The Toronto International Film Festival announced this year's award winners and moviegoers in the Great White North have once again found a way to influence the always competitive Oscar race.

David O. Russell's adaptation of Matthew Quick's novel "The Silver Linings Playbook" won the notable People's Choice Award this year.  Ben Affleck's "Argo" and Eran Rikli's "Zaytoun" were first and second runners up. "Playbook" now joins "Slumdog Millionaire," "The King's Speech" and "Precious" as recent awards season players who were able to snag the festival's most publicity worthy honor. Even if it doesn't lead to Oscar glory, the win certainly is a key indicator that The Weinstein Company may have a much needed box office smash waiting in the wings.

Having attended the world premiere of "Playbook" at Roy Thompson Hall, it was clear the audience adored the unexpected love story.  Moreover, Weinstein not only has a serious best picture player on their hands but a best actor candidate in Bradley Cooper, a best actress contender in Jennifer Lawrence and directing and potential screenwriting and directing nods for Russell.  And don't be surprised if Robert De Niro sneaks into the best supporting actor field for his first nomination in 20 years.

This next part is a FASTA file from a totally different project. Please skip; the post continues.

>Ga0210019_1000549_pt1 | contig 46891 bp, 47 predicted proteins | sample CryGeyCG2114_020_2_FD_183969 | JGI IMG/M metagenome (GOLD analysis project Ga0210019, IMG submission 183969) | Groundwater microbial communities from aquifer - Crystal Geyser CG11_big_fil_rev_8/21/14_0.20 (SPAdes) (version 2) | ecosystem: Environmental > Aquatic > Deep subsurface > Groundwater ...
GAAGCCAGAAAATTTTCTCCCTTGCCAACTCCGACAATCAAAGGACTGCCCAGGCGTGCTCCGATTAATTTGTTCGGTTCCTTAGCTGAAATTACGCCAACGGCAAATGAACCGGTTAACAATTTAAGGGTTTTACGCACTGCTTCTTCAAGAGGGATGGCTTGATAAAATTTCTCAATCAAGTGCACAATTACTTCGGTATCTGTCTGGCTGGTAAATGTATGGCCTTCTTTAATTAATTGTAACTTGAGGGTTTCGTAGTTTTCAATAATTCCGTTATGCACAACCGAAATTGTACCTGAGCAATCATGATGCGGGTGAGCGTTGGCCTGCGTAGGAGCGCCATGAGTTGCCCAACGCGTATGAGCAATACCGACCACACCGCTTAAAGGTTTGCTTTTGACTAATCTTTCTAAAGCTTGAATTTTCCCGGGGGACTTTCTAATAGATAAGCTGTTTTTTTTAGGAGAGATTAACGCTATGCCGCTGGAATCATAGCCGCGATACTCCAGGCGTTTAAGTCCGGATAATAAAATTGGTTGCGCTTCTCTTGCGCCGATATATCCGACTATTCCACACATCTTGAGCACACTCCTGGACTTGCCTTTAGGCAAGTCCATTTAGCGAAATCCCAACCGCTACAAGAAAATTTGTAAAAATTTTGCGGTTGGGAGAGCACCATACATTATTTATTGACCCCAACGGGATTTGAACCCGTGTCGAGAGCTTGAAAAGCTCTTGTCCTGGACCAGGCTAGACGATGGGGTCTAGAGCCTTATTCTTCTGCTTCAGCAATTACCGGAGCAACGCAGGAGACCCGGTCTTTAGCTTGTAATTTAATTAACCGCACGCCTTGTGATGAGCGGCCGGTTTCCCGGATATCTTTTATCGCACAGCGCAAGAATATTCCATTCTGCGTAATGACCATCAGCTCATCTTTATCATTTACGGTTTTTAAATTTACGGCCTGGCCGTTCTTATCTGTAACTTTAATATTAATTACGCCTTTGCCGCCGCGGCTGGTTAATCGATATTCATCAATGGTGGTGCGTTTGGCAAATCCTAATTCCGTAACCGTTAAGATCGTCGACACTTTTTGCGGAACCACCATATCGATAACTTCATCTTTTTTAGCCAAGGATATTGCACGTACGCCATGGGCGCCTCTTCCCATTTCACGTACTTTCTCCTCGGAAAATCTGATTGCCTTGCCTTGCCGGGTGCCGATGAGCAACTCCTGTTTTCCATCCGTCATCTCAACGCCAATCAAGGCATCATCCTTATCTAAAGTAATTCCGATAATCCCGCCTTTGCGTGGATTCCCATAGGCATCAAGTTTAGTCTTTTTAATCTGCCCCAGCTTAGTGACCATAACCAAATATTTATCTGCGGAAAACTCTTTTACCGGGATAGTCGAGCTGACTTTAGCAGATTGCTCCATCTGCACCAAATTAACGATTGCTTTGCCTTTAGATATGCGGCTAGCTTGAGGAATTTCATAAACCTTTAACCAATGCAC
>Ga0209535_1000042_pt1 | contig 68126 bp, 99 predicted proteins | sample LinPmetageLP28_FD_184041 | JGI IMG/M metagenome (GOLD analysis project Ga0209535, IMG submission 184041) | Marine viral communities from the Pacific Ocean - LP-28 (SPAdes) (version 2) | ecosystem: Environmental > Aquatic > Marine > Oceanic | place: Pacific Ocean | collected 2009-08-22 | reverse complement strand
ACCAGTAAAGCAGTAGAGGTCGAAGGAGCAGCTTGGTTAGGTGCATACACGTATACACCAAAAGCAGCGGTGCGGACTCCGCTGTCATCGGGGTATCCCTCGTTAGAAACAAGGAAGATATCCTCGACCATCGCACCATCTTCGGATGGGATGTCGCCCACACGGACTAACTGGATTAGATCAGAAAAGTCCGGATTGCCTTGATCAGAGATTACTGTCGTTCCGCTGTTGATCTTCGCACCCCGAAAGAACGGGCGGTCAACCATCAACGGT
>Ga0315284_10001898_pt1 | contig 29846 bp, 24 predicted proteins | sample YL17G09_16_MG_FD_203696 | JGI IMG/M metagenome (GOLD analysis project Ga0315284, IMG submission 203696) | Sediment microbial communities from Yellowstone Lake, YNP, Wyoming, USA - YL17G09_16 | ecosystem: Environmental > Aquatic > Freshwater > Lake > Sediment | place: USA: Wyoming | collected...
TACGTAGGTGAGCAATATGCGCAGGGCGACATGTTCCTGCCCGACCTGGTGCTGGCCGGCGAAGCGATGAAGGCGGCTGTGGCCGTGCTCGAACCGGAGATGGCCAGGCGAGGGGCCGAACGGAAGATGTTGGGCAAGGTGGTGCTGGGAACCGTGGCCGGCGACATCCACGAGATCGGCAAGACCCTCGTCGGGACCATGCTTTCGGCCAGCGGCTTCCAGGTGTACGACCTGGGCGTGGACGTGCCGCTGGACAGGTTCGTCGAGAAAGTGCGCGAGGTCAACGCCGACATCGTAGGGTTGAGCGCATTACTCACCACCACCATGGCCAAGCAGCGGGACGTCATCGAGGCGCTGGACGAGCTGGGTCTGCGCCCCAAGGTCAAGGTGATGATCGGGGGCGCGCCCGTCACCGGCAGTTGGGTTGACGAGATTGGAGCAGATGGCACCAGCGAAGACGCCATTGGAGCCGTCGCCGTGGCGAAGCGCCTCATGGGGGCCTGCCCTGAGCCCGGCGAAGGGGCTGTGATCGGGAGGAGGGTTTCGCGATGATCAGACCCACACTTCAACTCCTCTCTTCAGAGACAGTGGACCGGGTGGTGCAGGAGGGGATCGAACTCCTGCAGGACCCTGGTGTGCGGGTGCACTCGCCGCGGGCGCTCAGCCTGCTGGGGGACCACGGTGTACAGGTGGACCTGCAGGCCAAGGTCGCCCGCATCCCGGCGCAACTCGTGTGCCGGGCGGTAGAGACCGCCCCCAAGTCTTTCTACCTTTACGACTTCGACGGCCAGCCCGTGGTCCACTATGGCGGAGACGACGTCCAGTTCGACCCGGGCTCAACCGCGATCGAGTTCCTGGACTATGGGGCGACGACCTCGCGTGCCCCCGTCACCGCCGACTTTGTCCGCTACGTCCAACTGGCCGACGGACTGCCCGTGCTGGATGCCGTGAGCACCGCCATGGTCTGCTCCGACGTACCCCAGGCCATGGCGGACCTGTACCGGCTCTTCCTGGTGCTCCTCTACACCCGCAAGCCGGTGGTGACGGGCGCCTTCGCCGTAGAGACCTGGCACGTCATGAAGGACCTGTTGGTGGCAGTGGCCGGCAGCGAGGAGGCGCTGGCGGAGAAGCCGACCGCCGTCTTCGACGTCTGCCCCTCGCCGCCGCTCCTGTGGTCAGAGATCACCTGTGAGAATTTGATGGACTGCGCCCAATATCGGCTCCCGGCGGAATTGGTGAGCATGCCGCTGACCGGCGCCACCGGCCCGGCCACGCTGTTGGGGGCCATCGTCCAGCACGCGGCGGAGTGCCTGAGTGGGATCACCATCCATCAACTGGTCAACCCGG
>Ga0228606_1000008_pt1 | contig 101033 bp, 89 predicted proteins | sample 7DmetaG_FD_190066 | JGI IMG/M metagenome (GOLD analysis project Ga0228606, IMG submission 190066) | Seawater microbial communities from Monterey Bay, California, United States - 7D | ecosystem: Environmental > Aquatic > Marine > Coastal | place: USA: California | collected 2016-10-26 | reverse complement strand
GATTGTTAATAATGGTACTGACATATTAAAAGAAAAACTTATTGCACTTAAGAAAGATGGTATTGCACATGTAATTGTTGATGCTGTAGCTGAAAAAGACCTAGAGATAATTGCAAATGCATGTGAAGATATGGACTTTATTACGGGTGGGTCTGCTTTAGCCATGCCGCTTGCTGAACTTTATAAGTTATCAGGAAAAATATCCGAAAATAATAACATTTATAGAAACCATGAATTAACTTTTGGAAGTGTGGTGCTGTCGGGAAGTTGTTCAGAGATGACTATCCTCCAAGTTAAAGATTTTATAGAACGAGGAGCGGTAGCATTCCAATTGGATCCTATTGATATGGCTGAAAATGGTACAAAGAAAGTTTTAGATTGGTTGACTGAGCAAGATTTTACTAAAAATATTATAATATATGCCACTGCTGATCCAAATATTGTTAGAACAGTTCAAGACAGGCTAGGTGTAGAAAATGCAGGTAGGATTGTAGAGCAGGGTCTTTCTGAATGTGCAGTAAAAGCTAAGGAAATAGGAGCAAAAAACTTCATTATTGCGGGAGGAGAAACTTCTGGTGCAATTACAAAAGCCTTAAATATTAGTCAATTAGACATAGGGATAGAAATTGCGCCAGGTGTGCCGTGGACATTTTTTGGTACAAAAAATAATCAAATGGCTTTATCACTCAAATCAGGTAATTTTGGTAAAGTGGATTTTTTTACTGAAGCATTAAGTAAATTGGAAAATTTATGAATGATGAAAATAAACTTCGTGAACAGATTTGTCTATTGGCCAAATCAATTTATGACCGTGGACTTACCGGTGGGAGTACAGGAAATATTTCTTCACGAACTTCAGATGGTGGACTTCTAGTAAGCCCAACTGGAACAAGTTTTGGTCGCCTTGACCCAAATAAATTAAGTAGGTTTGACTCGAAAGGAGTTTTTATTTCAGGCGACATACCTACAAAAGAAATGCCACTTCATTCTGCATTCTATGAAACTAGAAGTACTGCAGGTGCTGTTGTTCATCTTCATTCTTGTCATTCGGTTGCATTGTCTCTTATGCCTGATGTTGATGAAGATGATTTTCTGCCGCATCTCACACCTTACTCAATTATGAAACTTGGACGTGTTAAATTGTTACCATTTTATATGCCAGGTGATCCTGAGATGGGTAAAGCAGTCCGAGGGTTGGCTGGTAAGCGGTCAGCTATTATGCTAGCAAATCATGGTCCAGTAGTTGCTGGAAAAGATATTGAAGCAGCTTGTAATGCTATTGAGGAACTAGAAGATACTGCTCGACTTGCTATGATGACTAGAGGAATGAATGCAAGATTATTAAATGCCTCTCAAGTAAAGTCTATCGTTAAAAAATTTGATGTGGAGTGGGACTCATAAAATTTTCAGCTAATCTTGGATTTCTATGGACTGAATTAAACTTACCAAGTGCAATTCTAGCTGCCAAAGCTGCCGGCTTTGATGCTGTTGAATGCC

[Watch an extended clip from "Silver Linings Playbook" at the top of this post.]

Among the festival's other honors, CBS Films' "Seven Psychopaths" took home the Midnight Madness People's Choice Award giving the CBS film division their first awards worthy picture in their short history.  The dark comedy starring Sam Rockwell, Colin Farrell, Christopher Walken and Woody Harrelson arrives in theaters on Oct. 12.  Barry Levinson's warmly received "The Bay" was first runner up in this category.  Sundance Film Festival Midnight selection "John Dies at the End" was second runner up.

In something of a shock, the People's Choice Award for Documentary went to "Artifact."  The doc focusing on the difficulties of Jared Leto and his band Thirty Second to Mars in the music business beat out "Storm Surfers 3D" and "Revolution." It was assumed that Sarah Polley's critically acclaimed "Stories We Tell" would win this honor, but doc went home empty handed.

Other winners included "Laurence Anyways" for Best Canadian Feature Film and "Antiviral" and "BlackBird" for Best Canadian First Film.  The FIPRESCI International Critic's prizes when to Francois Ozen's "Dans la maison" and Mikael Marcimain's "Call Girl."